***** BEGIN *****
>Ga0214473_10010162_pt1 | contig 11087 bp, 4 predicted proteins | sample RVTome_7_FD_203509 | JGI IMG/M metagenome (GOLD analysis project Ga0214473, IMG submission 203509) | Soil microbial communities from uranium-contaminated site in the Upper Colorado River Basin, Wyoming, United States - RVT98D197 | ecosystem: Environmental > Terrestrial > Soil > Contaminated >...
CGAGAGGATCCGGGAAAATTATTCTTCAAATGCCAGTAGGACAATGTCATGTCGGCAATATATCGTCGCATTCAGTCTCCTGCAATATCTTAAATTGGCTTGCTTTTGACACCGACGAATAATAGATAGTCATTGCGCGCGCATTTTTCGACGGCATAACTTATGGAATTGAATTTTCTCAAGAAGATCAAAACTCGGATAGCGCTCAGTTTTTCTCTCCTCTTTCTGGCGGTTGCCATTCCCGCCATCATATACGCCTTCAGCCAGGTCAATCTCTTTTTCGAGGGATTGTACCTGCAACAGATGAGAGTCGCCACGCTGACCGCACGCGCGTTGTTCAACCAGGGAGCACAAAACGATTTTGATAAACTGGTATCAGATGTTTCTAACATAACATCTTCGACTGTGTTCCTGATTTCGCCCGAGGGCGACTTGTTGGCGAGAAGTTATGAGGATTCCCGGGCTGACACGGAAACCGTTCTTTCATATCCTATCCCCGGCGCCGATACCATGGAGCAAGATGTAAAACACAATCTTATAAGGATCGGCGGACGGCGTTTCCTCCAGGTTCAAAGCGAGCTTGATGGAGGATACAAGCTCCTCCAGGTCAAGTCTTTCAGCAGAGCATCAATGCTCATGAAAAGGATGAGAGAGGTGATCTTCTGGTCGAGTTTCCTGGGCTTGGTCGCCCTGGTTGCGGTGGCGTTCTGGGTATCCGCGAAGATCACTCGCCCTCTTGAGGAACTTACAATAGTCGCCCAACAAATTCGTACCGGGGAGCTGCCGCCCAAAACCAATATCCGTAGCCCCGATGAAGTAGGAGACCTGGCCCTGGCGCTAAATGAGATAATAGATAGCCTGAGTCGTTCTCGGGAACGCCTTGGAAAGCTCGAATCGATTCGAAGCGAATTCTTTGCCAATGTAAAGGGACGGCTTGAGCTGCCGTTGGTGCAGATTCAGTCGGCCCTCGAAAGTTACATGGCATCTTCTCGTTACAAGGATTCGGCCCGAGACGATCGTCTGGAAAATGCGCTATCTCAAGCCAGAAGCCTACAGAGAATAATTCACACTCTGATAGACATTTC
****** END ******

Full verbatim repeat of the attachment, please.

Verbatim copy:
>Ga0214473_10010162_pt1 | contig 11087 bp, 4 predicted proteins | sample RVTome_7_FD_203509 | JGI IMG/M metagenome (GOLD analysis project Ga0214473, IMG submission 203509) | Soil microbial communities from uranium-contaminated site in the Upper Colorado River Basin, Wyoming, United States - RVT98D197 | ecosystem: Environmental > Terrestrial > Soil > Contaminated >...
CGAGAGGATCCGGGAAAATTATTCTTCAAATGCCAGTAGGACAATGTCATGTCGGCAATATATCGTCGCATTCAGTCTCCTGCAATATCTTAAATTGGCTTGCTTTTGACACCGACGAATAATAGATAGTCATTGCGCGCGCATTTTTCGACGGCATAACTTATGGAATTGAATTTTCTCAAGAAGATCAAAACTCGGATAGCGCTCAGTTTTTCTCTCCTCTTTCTGGCGGTTGCCATTCCCGCCATCATATACGCCTTCAGCCAGGTCAATCTCTTTTTCGAGGGATTGTACCTGCAACAGATGAGAGTCGCCACGCTGACCGCACGCGCGTTGTTCAACCAGGGAGCACAAAACGATTTTGATAAACTGGTATCAGATGTTTCTAACATAACATCTTCGACTGTGTTCCTGATTTCGCCCGAGGGCGACTTGTTGGCGAGAAGTTATGAGGATTCCCGGGCTGACACGGAAACCGTTCTTTCATATCCTATCCCCGGCGCCGATACCATGGAGCAAGATGTAAAACACAATCTTATAAGGATCGGCGGACGGCGTTTCCTCCAGGTTCAAAGCGAGCTTGATGGAGGATACAAGCTCCTCCAGGTCAAGTCTTTCAGCAGAGCATCAATGCTCATGAAAAGGATGAGAGAGGTGATCTTCTGGTCGAGTTTCCTGGGCTTGGTCGCCCTGGTTGCGGTGGCGTTCTGGGTATCCGCGAAGATCACTCGCCCTCTTGAGGAACTTACAATAGTCGCCCAACAAATTCGTACCGGGGAGCTGCCGCCCAAAACCAATATCCGTAGCCCCGATGAAGTAGGAGACCTGGCCCTGGCGCTAAATGAGATAATAGATAGCCTGAGTCGTTCTCGGGAACGCCTTGGAAAGCTCGAATCGATTCGAAGCGAATTCTTTGCCAATGTAAAGGGACGGCTTGAGCTGCCGTTGGTGCAGATTCAGTCGGCCCTCGAAAGTTACATGGCATCTTCTCGTTACAAGGATTCGGCCCGAGACGATCGTCTGGAAAATGCGCTATCTCAAGCCAGAAGCCTACAGAGAATAATTCACACTCTGATAGACATTTC